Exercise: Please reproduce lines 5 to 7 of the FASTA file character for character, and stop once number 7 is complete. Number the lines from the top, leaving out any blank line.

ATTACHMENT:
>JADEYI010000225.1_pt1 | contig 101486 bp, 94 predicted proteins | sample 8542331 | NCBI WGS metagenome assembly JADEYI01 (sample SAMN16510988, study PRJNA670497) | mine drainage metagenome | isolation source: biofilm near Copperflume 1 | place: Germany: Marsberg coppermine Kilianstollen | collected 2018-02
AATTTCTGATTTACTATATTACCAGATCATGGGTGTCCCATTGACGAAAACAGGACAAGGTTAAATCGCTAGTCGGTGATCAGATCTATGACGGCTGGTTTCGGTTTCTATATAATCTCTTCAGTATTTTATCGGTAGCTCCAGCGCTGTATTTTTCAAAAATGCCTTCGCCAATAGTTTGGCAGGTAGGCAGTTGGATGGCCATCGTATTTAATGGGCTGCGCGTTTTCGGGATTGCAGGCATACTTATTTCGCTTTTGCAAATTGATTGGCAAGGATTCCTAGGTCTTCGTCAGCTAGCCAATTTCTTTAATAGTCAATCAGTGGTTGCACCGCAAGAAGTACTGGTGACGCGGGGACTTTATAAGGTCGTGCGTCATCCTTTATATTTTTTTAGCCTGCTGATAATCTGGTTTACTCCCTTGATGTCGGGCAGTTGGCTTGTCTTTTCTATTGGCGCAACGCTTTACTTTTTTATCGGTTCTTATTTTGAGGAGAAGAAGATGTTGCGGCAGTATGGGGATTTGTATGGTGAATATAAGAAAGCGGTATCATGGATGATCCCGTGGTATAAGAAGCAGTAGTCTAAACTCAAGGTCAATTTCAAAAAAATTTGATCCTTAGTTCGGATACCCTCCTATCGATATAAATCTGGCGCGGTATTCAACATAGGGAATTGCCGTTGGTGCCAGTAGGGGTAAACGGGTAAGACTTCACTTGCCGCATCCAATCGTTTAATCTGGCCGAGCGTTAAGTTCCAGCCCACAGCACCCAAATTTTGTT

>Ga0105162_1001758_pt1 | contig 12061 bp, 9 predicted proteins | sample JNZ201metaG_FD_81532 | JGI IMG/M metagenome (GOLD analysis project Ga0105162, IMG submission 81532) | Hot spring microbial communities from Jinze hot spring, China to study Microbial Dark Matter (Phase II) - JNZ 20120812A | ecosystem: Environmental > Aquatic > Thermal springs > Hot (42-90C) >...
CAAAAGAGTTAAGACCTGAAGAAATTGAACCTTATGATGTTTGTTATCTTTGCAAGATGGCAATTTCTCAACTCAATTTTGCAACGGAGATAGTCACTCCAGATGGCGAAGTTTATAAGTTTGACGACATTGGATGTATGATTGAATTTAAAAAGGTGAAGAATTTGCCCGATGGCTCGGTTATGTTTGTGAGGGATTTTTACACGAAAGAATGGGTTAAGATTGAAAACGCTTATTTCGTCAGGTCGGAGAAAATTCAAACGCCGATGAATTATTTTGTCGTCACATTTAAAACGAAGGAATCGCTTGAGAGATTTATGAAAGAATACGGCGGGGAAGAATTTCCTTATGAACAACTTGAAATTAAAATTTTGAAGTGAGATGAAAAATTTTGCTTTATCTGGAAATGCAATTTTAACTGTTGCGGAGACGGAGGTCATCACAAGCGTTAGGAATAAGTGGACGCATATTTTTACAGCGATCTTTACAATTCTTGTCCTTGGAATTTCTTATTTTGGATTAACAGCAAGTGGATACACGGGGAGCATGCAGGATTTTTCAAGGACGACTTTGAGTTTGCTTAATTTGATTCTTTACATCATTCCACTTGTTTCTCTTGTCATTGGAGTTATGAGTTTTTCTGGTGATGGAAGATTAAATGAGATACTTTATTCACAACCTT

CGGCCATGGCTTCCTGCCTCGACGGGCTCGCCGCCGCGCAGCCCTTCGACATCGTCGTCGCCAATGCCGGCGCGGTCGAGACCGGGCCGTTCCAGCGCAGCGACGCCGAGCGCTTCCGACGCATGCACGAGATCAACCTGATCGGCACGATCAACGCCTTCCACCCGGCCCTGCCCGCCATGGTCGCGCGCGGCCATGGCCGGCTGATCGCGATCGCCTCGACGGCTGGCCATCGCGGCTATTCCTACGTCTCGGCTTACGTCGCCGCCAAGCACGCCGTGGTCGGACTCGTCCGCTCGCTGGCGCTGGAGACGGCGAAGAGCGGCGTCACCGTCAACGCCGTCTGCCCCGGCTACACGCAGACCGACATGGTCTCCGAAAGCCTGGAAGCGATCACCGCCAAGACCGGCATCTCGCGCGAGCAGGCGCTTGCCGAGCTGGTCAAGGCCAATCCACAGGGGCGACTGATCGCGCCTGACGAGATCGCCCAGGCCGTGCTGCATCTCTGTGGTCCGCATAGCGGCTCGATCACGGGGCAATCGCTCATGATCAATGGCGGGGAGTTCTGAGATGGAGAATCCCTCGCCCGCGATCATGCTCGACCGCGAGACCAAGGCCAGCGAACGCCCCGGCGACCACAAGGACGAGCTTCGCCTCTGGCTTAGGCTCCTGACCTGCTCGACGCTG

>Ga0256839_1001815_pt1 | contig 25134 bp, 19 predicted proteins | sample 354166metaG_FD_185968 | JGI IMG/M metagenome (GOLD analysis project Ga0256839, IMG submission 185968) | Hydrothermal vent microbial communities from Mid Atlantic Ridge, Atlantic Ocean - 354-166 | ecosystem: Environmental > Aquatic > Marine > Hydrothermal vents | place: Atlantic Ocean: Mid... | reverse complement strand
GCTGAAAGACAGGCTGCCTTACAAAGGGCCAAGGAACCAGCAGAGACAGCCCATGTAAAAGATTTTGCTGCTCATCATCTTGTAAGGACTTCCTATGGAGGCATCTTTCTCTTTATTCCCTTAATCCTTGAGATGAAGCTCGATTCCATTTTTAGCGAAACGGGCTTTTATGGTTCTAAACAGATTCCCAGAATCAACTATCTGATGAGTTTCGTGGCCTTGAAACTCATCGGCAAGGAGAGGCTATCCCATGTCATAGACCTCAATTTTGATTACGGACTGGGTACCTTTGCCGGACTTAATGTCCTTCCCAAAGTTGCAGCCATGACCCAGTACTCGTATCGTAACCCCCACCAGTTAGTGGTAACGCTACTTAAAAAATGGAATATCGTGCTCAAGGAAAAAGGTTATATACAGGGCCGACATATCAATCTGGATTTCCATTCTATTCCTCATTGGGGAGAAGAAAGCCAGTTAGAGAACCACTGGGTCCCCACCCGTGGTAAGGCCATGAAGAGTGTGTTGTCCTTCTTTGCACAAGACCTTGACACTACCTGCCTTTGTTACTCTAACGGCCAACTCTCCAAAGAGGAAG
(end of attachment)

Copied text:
CGGCCATGGCTTCCTGCCTCGACGGGCTCGCCGCCGCGCAGCCCTTCGACATCGTCGTCGCCAATGCCGGCGCGGTCGAGACCGGGCCGTTCCAGCGCAGCGACGCCGAGCGCTTCCGACGCATGCACGAGATCAACCTGATCGGCACGATCAACGCCTTCCACCCGGCCCTGCCCGCCATGGTCGCGCGCGGCCATGGCCGGCTGATCGCGATCGCCTCGACGGCTGGCCATCGCGGCTATTCCTACGTCTCGGCTTACGTCGCCGCCAAGCACGCCGTGGTCGGACTCGTCCGCTCGCTGGCGCTGGAGACGGCGAAGAGCGGCGTCACCGTCAACGCCGTCTGCCCCGGCTACACGCAGACCGACATGGTCTCCGAAAGCCTGGAAGCGATCACCGCCAAGACCGGCATCTCGCGCGAGCAGGCGCTTGCCGAGCTGGTCAAGGCCAATCCACAGGGGCGACTGATCGCGCCTGACGAGATCGCCCAGGCCGTGCTGCATCTCTGTGGTCCGCATAGCGGCTCGATCACGGGGCAATCGCTCATGATCAATGGCGGGGAGTTCTGAGATGGAGAATCCCTCGCCCGCGATCATGCTCGACCGCGAGACCAAGGCCAGCGAACGCCCCGGCGACCACAAGGACGAGCTTCGCCTCTGGCTTAGGCTCCTGACCTGCTCGACGCTG

>Ga0256839_1001815_pt1 | contig 25134 bp, 19 predicted proteins | sample 354166metaG_FD_185968 | JGI IMG/M metagenome (GOLD analysis project Ga0256839, IMG submission 185968) | Hydrothermal vent microbial communities from Mid Atlantic Ridge, Atlantic Ocean - 354-166 | ecosystem: Environmental > Aquatic > Marine > Hydrothermal vents | place: Atlantic Ocean: Mid... | reverse complement strand
GCTGAAAGACAGGCTGCCTTACAAAGGGCCAAGGAACCAGCAGAGACAGCCCATGTAAAAGATTTTGCTGCTCATCATCTTGTAAGGACTTCCTATGGAGGCATCTTTCTCTTTATTCCCTTAATCCTTGAGATGAAGCTCGATTCCATTTTTAGCGAAACGGGCTTTTATGGTTCTAAACAGATTCCCAGAATCAACTATCTGATGAGTTTCGTGGCCTTGAAACTCATCGGCAAGGAGAGGCTATCCCATGTCATAGACCTCAATTTTGATTACGGACTGGGTACCTTTGCCGGACTTAATGTCCTTCCCAAAGTTGCAGCCATGACCCAGTACTCGTATCGTAACCCCCACCAGTTAGTGGTAACGCTACTTAAAAAATGGAATATCGTGCTCAAGGAAAAAGGTTATATACAGGGCCGACATATCAATCTGGATTTCCATTCTATTCCTCATTGGGGAGAAGAAAGCCAGTTAGAGAACCACTGGGTCCCCACCCGTGGTAAGGCCATGAAGAGTGTGTTGTCCTTCTTTGCACAAGACCTTGACACTACCTGCCTTTGTTACTCTAACGGCCAACTCTCCAAAGAGGAAG